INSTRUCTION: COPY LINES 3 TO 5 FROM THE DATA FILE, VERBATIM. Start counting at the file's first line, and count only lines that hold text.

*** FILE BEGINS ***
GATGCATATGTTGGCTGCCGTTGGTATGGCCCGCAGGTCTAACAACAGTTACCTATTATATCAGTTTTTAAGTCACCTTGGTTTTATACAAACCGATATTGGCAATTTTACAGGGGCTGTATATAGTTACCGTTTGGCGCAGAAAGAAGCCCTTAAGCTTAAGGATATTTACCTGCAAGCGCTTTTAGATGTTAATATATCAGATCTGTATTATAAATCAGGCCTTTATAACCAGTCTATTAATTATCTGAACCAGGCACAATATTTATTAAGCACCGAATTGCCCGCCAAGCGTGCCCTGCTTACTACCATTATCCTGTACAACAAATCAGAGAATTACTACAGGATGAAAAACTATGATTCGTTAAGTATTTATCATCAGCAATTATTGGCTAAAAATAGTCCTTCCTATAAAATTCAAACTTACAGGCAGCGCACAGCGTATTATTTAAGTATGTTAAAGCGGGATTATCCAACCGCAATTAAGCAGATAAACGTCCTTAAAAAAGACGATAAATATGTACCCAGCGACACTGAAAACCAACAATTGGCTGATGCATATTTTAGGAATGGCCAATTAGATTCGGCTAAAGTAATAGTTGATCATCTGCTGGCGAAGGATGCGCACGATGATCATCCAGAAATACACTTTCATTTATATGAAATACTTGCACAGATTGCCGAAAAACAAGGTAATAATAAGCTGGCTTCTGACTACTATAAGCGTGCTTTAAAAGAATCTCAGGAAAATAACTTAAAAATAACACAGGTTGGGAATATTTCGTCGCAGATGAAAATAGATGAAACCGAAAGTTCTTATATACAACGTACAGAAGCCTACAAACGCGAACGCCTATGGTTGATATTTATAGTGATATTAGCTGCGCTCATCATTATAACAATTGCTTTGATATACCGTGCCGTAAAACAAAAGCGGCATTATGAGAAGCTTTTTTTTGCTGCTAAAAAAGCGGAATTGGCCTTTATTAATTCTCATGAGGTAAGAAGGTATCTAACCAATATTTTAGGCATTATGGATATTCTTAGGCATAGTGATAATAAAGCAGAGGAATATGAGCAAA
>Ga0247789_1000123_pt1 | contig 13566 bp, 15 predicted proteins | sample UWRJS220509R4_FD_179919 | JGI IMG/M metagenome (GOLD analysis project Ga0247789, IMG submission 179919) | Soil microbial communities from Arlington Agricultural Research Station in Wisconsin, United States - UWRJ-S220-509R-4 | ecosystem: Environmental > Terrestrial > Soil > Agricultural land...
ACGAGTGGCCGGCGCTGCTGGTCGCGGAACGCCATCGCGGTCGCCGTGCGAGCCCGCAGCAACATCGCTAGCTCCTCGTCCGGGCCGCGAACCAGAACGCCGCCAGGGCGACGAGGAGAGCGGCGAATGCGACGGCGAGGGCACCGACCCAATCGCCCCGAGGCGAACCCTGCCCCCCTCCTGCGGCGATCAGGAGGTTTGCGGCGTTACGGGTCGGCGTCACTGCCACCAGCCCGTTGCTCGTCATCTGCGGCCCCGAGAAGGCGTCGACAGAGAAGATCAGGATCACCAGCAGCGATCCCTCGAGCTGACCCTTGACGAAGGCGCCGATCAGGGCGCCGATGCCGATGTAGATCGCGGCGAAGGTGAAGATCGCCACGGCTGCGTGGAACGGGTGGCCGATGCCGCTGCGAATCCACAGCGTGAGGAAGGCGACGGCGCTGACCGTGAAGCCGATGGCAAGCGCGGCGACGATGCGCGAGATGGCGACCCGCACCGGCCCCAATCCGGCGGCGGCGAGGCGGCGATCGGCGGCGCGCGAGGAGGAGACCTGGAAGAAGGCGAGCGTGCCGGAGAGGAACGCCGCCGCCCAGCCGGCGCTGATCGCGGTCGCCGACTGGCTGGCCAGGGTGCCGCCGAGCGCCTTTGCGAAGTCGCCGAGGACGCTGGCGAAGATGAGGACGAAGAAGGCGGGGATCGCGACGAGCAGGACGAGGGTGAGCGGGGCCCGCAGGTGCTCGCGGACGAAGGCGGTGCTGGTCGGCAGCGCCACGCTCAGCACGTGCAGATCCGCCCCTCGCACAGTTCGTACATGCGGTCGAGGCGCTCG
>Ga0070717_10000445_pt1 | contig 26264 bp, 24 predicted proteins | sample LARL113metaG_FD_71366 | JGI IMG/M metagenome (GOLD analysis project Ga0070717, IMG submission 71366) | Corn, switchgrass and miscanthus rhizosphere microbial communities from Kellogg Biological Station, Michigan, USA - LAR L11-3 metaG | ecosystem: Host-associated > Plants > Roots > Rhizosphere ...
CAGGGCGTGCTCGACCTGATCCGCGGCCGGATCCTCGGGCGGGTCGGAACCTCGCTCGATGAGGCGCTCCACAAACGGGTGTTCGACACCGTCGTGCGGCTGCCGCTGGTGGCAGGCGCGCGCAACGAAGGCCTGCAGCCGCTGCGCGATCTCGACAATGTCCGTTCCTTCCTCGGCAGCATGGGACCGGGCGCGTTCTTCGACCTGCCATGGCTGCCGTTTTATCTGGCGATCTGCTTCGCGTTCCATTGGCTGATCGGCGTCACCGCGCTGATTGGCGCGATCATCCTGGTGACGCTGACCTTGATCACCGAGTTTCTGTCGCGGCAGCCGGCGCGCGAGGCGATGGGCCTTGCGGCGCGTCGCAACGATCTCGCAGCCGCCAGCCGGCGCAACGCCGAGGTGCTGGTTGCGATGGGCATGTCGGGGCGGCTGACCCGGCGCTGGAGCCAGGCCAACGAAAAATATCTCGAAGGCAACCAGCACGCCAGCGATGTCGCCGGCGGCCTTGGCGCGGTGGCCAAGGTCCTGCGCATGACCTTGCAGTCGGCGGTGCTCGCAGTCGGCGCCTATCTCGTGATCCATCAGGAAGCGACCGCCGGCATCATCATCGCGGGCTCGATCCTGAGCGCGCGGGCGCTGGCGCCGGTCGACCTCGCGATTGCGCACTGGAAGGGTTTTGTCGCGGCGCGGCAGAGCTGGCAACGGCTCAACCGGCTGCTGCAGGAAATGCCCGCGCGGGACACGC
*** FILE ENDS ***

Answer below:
ACGAGTGGCCGGCGCTGCTGGTCGCGGAACGCCATCGCGGTCGCCGTGCGAGCCCGCAGCAACATCGCTAGCTCCTCGTCCGGGCCGCGAACCAGAACGCCGCCAGGGCGACGAGGAGAGCGGCGAATGCGACGGCGAGGGCACCGACCCAATCGCCCCGAGGCGAACCCTGCCCCCCTCCTGCGGCGATCAGGAGGTTTGCGGCGTTACGGGTCGGCGTCACTGCCACCAGCCCGTTGCTCGTCATCTGCGGCCCCGAGAAGGCGTCGACAGAGAAGATCAGGATCACCAGCAGCGATCCCTCGAGCTGACCCTTGACGAAGGCGCCGATCAGGGCGCCGATGCCGATGTAGATCGCGGCGAAGGTGAAGATCGCCACGGCTGCGTGGAACGGGTGGCCGATGCCGCTGCGAATCCACAGCGTGAGGAAGGCGACGGCGCTGACCGTGAAGCCGATGGCAAGCGCGGCGACGATGCGCGAGATGGCGACCCGCACCGGCCCCAATCCGGCGGCGGCGAGGCGGCGATCGGCGGCGCGCGAGGAGGAGACCTGGAAGAAGGCGAGCGTGCCGGAGAGGAACGCCGCCGCCCAGCCGGCGCTGATCGCGGTCGCCGACTGGCTGGCCAGGGTGCCGCCGAGCGCCTTTGCGAAGTCGCCGAGGACGCTGGCGAAGATGAGGACGAAGAAGGCGGGGATCGCGACGAGCAGGACGAGGGTGAGCGGGGCCCGCAGGTGCTCGCGGACGAAGGCGGTGCTGGTCGGCAGCGCCACGCTCAGCACGTGCAGATCCGCCCCTCGCACAGTTCGTACATGCGGTCGAGGCGCTCG
>Ga0070717_10000445_pt1 | contig 26264 bp, 24 predicted proteins | sample LARL113metaG_FD_71366 | JGI IMG/M metagenome (GOLD analysis project Ga0070717, IMG submission 71366) | Corn, switchgrass and miscanthus rhizosphere microbial communities from Kellogg Biological Station, Michigan, USA - LAR L11-3 metaG | ecosystem: Host-associated > Plants > Roots > Rhizosphere ...
CAGGGCGTGCTCGACCTGATCCGCGGCCGGATCCTCGGGCGGGTCGGAACCTCGCTCGATGAGGCGCTCCACAAACGGGTGTTCGACACCGTCGTGCGGCTGCCGCTGGTGGCAGGCGCGCGCAACGAAGGCCTGCAGCCGCTGCGCGATCTCGACAATGTCCGTTCCTTCCTCGGCAGCATGGGACCGGGCGCGTTCTTCGACCTGCCATGGCTGCCGTTTTATCTGGCGATCTGCTTCGCGTTCCATTGGCTGATCGGCGTCACCGCGCTGATTGGCGCGATCATCCTGGTGACGCTGACCTTGATCACCGAGTTTCTGTCGCGGCAGCCGGCGCGCGAGGCGATGGGCCTTGCGGCGCGTCGCAACGATCTCGCAGCCGCCAGCCGGCGCAACGCCGAGGTGCTGGTTGCGATGGGCATGTCGGGGCGGCTGACCCGGCGCTGGAGCCAGGCCAACGAAAAATATCTCGAAGGCAACCAGCACGCCAGCGATGTCGCCGGCGGCCTTGGCGCGGTGGCCAAGGTCCTGCGCATGACCTTGCAGTCGGCGGTGCTCGCAGTCGGCGCCTATCTCGTGATCCATCAGGAAGCGACCGCCGGCATCATCATCGCGGGCTCGATCCTGAGCGCGCGGGCGCTGGCGCCGGTCGACCTCGCGATTGCGCACTGGAAGGGTTTTGTCGCGGCGCGGCAGAGCTGGCAACGGCTCAACCGGCTGCTGCAGGAAATGCCCGCGCGGGACACGC